Description of Battlehawks 1942
Ohh boy ! This was my first flight sim. Back then, I didn't even have a joystick, but this one really made me buy one. The whole premise for this game is simple: you are either an American or a Japanese, flying fighters, dive-bombers and torpedo bombers against the enemy.
The action can be pretty hectic sometimes. The graphics are pure 1989 16 color EGA, and the best sound hardware supported is Adlib, but even so, this game can capture one's imagination.
The only problem is unfortunately pretty annoying. As the computers going around back in 1989 were incapable of moving the large amounts of polygons needed for a flight sim, every aircraft and ship is a sprite, a 2D drawing, which changes regarding the angle of sight you have on the object.
However, the sprites are drawn in angle intervals, for example, if you were 5 degrees to the left of the 6 o'clock position of a fighter, it would draw it as if it was dead ahead of you. If you were 60 degrees from his six, it would draw it side on. This made deflection shooting (shooting ahead of the enemy plane, forcing it to fly into your bullets) very hard. Torpedoing was also difficult.
Flight modeling isn't really realistic, but gameplay is pretty furious when enemy fighters approach, and the game is fun. Even so, this is a great game, and one that deserves a place in every nostalgic flight sim fan's shelf.
The most recent game that portrayed this scenery was Microprose's 1994 1942: The Pacific Air War, an excellent game that also mixed in tactical naval ops as well as some of the best WW2 Pacific theatre aircraft modeling ever, which could be regulated to your preferences.
Review By HOTUD
Captures and Snapshots
Screenshots from MobyGames.com
Screenshots from MobyGames.com
Comments and reviews
Alumni72 2017-05-20 0 point DOS version
I had this game as well - played it so many times I can't even count that high.
LucasArts also produced 2 other fantastig flight sims after this one - Battle of Britain (which had a mission creator, providing for months of variety after the original missions were complete) and Secrete Weapons of the Luftwaffe (which I never got, because it was only available on CD-ROM and at the time I couldn't afford a CD drive.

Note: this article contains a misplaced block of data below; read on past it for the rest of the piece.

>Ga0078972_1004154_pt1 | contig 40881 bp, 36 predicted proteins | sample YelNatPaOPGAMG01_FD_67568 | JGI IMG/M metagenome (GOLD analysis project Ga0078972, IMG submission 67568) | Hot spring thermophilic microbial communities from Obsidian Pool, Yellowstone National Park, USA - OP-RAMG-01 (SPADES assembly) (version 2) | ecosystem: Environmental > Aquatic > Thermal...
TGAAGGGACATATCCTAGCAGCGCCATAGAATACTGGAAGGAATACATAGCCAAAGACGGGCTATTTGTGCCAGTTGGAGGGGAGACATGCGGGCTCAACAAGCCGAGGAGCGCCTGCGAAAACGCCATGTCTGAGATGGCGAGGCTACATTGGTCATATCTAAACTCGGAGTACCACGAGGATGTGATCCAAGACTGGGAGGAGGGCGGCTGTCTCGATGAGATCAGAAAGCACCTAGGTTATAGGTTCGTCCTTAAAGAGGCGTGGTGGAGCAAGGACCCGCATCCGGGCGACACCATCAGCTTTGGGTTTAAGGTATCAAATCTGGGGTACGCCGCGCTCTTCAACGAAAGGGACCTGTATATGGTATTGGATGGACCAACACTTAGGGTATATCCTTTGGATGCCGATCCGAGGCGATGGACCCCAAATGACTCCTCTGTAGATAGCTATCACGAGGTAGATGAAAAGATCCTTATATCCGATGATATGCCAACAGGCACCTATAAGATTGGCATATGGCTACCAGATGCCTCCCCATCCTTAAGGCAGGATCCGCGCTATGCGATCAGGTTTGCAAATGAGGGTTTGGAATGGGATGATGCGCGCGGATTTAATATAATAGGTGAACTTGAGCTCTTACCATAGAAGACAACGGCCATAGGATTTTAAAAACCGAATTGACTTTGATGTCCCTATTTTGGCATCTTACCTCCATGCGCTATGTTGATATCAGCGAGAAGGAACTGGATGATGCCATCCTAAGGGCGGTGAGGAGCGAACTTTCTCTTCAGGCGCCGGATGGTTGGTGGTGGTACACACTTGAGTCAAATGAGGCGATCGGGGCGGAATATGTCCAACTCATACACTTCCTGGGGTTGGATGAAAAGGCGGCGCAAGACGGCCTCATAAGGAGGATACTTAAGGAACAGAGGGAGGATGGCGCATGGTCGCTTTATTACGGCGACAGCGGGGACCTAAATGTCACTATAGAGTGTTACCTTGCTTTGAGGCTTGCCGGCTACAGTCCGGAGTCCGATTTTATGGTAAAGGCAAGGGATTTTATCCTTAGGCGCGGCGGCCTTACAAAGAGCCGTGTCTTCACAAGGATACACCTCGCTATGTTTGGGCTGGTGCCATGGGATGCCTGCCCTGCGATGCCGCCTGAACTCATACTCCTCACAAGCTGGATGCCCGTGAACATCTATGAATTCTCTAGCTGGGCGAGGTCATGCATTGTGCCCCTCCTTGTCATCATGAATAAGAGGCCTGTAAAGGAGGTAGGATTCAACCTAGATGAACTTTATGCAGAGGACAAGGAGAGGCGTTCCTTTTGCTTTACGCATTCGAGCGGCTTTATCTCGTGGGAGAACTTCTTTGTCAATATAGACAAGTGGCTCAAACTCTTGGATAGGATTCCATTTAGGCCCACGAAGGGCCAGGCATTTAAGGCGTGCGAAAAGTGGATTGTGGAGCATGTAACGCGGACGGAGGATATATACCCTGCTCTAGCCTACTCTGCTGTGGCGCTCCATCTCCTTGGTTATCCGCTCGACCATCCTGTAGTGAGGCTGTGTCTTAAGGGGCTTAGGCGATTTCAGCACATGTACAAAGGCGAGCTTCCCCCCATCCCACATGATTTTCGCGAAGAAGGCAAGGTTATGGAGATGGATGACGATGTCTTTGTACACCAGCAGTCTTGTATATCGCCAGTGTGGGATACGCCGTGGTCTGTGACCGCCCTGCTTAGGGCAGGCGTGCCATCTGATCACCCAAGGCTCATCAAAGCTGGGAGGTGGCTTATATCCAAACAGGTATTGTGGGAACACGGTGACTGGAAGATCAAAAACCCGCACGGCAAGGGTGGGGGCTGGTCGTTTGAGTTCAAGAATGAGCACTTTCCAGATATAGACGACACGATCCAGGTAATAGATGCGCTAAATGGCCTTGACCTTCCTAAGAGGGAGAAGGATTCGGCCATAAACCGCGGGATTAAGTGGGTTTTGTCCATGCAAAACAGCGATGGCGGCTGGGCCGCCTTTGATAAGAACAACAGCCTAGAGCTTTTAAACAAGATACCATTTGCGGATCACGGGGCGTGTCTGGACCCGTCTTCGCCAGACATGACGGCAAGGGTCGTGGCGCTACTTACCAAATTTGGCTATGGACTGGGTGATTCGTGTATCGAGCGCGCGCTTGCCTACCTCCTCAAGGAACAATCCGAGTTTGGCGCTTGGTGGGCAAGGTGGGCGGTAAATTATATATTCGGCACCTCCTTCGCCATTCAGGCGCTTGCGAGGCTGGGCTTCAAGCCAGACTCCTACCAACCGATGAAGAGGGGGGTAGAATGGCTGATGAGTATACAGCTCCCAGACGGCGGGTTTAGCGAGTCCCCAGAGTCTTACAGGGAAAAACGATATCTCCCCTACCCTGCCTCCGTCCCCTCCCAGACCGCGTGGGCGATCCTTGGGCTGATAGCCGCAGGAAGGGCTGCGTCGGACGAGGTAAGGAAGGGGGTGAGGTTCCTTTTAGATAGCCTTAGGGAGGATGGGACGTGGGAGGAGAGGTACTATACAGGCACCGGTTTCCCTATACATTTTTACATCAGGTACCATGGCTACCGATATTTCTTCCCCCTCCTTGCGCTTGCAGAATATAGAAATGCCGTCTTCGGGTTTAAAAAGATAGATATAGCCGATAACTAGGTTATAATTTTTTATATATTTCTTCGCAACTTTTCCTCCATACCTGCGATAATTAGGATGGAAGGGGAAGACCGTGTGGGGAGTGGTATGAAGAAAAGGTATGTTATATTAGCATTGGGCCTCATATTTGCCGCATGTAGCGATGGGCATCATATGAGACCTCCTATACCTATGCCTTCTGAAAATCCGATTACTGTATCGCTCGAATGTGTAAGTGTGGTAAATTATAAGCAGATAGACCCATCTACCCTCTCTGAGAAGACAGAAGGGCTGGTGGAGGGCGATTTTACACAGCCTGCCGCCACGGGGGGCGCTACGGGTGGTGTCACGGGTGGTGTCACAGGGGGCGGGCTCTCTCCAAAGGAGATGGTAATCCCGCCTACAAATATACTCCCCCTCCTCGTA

I still have the complete Battle of Britain boxed set, including the code wheel that you needed to actually play. I hope that somewhere I also have Battlehawks, but I haven't come across it lately. Time to search for it again!
Ygrek 2016-05-04 0 point DOS version
Our brain plays time-tricks with us. I cannot recollect what happened to me just a month ago, but I remember playing this BH back in 1990 as if it was just yesturday and not 25 years ago. This is how impressive this game was to me - me first "pseudo 3D" PC game. I would play it for many hours in a row almost every night while I had access to our laboratory computer when I was a student. Nostalgia.
Felix the Cat 2015-11-30 0 point
For Amiga and Atari in 1989 a joystick was not supported, unbelievable! During the Battle of the Santa Cruz Islands you are flying a mission in a Wildcat, protecting the Hornet from a combined attack of Vals and Kates. The mission is rated "Impossible". I wonder if anyone did this misson successful? A PC486 equipped with a CH Products Flightstick was a great improvement in 1990, compared to Atari and Amiga, which of course had better sound.
handle 2014-11-20 0 point DOS version
depending on which version this is, the manual is a complete necessity because in order to play the game you had to match up a sillouhette of a plane to a password and there were hundreds of variations, all spread out through the rather thick manual. good old primitive anti-piracy, unfortunately making the game useless unless you also got the manual with it. I think the manual is floating around somewhere online, otherwise it's one of the best flight sims made prior to the VGA era.
Alumni72 2014-08-01 0 point DOS version
Ah, yes - this was my first flight sim as well, and I absolutely loved it! I moved on to Battle of Britain when that came out, but I had no CD-ROM drive so SWOTL was out of the question.
Thanks for bringing back such memories - now I have to go searching for my floppy disks!
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